To this day, every time I open my e-mail, I am anxious. Every time I teach a class, I am worried that a student is recording me and that something I say may be again misconstrued as an attempt to push a “liberal agenda.” And every time I see these articles or fake teaching reviews regarding my teaching performance and potential, which are somewhat hard to avoid, I am reminded of how uncertain I am about my future in academia.
For the past two years, I’ve decided to pour myself into my work, completely ignore the internet articles and criticisms of my teaching, and dissociate myself from the recent legal free-speech battle at Marquette. This, I think, was the best thing I could do for myself.
What were your motivations in telling the student that anti-gay or racist comments were inappropriate?
In answering this question, I first want to clarify the context in which this was said and how it related to the day’s lecture and discussion. A number of online articles mistakenly claim that I “did not allow a discussion of gay marriage” or that I “shut down” a discussion of gay marriage in my class. The issue of gay marriage came up briefly in my class when I asked my students for examples of contemporary social policies that would violate a specific philosophical principle (John Rawls’s equal liberty principle). At no point in the class did I encourage my students to present their own views on these policies. Rather, the assignment was simple and straightforward: list examples of policies that do and do not violate Rawls’s principle. While we did spend some time considering how certain policies (such as gun laws) would be accounted for by Rawls’s theory, there were a number of social policies that we did not spend time discussing (such as a ban on marijuana or seat belt laws) simply because there is a more obvious, straightforward application of Rawls’s theory of justice to these particular policies. When one student rightly suggested that a ban on gay marriage would violate Rawls’s equal liberty principle, I wrote this on the board, noted that this was the correct way to apply Rawls’s principle to a ban on gay marriage, and then moved on to more nuanced examples. None of my students objected to this during class. It wasn’t until after the class that I realized one student was concerned that I did not spend more time on this issue.
This student approached me privately after class to complain that I did not open up a discussion about gay marriage when discussing Rawls’s equal liberty principle. He claimed that he had wanted to provide an argument against gay marriage—an argument that draws on research that allegedly shows, to quote the complaining student, children of gay parents “do a lot worse in life.” Presumably, the student was referring to Mark Regnerus’s “New Family Structures Study,” which is seriously methodologically flawed and has been thoroughly discredited by, for instance, the American Sociological Association. When I attempted to explain to the student why his objection was misguided given the philosophical principle under discussion and the empirical problems with the research he had in mind, the student responded by cutting me off with the following statement: “Regardless of why I’m against gay marriage, it’s still wrong for the teacher to completely discredit one person’s opinion when they may have different opinions.” Yet at least some “arguments” against gay marriage do not belong in any class discussion. For example, to argue that “gay people are unequal and thus shouldn’t have the right to marry” clearly is inappropriate and does not belong in a classroom discussion, just like it is not acceptable for students to argue that “slavery is permissible because white people are more valuable than people of color.” Because there are a number of arguments against gay marriage that violate Marquette’s policy on student conduct, I felt it necessary to remind the student, who seemed to think he was entitled to make any argument against gay marriage, that some comments do not belong in a Marquette University classroom and may be viewed as homophobic.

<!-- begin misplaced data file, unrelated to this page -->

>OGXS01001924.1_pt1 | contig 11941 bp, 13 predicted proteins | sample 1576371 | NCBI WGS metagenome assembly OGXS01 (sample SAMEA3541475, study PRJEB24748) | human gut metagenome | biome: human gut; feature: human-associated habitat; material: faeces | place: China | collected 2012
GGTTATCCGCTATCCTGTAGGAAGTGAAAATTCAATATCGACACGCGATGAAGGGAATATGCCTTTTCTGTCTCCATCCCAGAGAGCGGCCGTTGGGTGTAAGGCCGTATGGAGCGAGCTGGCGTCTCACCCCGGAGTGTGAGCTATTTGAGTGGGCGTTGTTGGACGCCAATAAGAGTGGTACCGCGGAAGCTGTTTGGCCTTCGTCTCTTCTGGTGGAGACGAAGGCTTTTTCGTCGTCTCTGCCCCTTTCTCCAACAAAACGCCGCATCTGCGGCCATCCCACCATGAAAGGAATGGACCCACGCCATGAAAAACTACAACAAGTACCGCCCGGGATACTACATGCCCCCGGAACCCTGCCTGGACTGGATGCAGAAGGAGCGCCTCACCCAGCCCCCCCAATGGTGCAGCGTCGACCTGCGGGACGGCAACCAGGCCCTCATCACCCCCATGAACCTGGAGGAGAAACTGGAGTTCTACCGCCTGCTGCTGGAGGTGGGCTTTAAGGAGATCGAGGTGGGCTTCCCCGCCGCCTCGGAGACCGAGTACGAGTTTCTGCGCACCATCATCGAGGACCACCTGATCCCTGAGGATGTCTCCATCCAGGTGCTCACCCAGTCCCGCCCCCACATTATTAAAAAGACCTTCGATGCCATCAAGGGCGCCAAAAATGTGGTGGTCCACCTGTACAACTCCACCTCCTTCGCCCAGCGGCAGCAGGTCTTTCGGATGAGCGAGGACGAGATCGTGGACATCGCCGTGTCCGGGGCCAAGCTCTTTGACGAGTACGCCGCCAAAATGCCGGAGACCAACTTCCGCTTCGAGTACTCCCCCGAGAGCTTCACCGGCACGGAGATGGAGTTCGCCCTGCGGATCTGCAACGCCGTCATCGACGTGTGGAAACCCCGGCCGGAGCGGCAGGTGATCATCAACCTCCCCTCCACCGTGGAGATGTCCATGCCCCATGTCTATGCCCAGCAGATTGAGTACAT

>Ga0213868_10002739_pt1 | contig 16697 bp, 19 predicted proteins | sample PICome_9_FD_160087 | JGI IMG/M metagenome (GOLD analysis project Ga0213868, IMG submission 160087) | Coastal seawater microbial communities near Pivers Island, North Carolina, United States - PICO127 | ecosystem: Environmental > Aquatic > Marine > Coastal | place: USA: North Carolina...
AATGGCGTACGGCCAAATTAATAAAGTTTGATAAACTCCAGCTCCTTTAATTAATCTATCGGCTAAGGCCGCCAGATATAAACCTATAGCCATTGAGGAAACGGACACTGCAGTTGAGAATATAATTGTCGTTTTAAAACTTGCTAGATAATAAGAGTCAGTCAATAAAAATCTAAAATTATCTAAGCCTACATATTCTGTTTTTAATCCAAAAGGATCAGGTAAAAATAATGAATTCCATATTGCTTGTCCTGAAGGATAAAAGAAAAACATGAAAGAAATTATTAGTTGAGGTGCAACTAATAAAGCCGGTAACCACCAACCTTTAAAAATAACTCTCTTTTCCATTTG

What kind of support, if any, did you receive from Marquette administration or colleagues when you became the target of harassment?
The department chair at Marquette University was incredibly supportive of me. She checked on me numerous times throughout this event and offered, on a number of occasions, to meet with me just to provide moral support, as she saw first-hand the emotional toll this took on me. I cannot imagine having a more kind, caring, and supportive department chair, and I am so thankful that she was leading our department at the time this happened.
After transferring to a new university, I received an incredible amount of support from the faculty and graduate students. Upon my arrival, I was immediately treated like a part of the family and was welcomed warmly. I feel blessed to have found such a kind, warm, and supportive department-- I couldn’t ask for better colleagues and mentors, and I really don’t know if I would still be in academia if I hadn’t found a department as supportive and friendly as the one I’m in now.
It’s difficult to know what to do to support someone in a situation like mine, since there doesn’t seem as though there is much anyone can do to control what other people say online or through e-mail. But I do think that my new philosophy department has set a strong example for other departments that might one day be forced to deal with a similar issue.
Do you think the University was right to punish McAdams? Why?
It seems to me that a minimal requirement of faculty members should be that they not publicly humiliate and defame their university’s graduate students.
Have you found that it has become harder to balance promoting an open classroom in which ideas can be debated and maintaining an atmosphere in class that does not harm the ability of some students to learn and participate?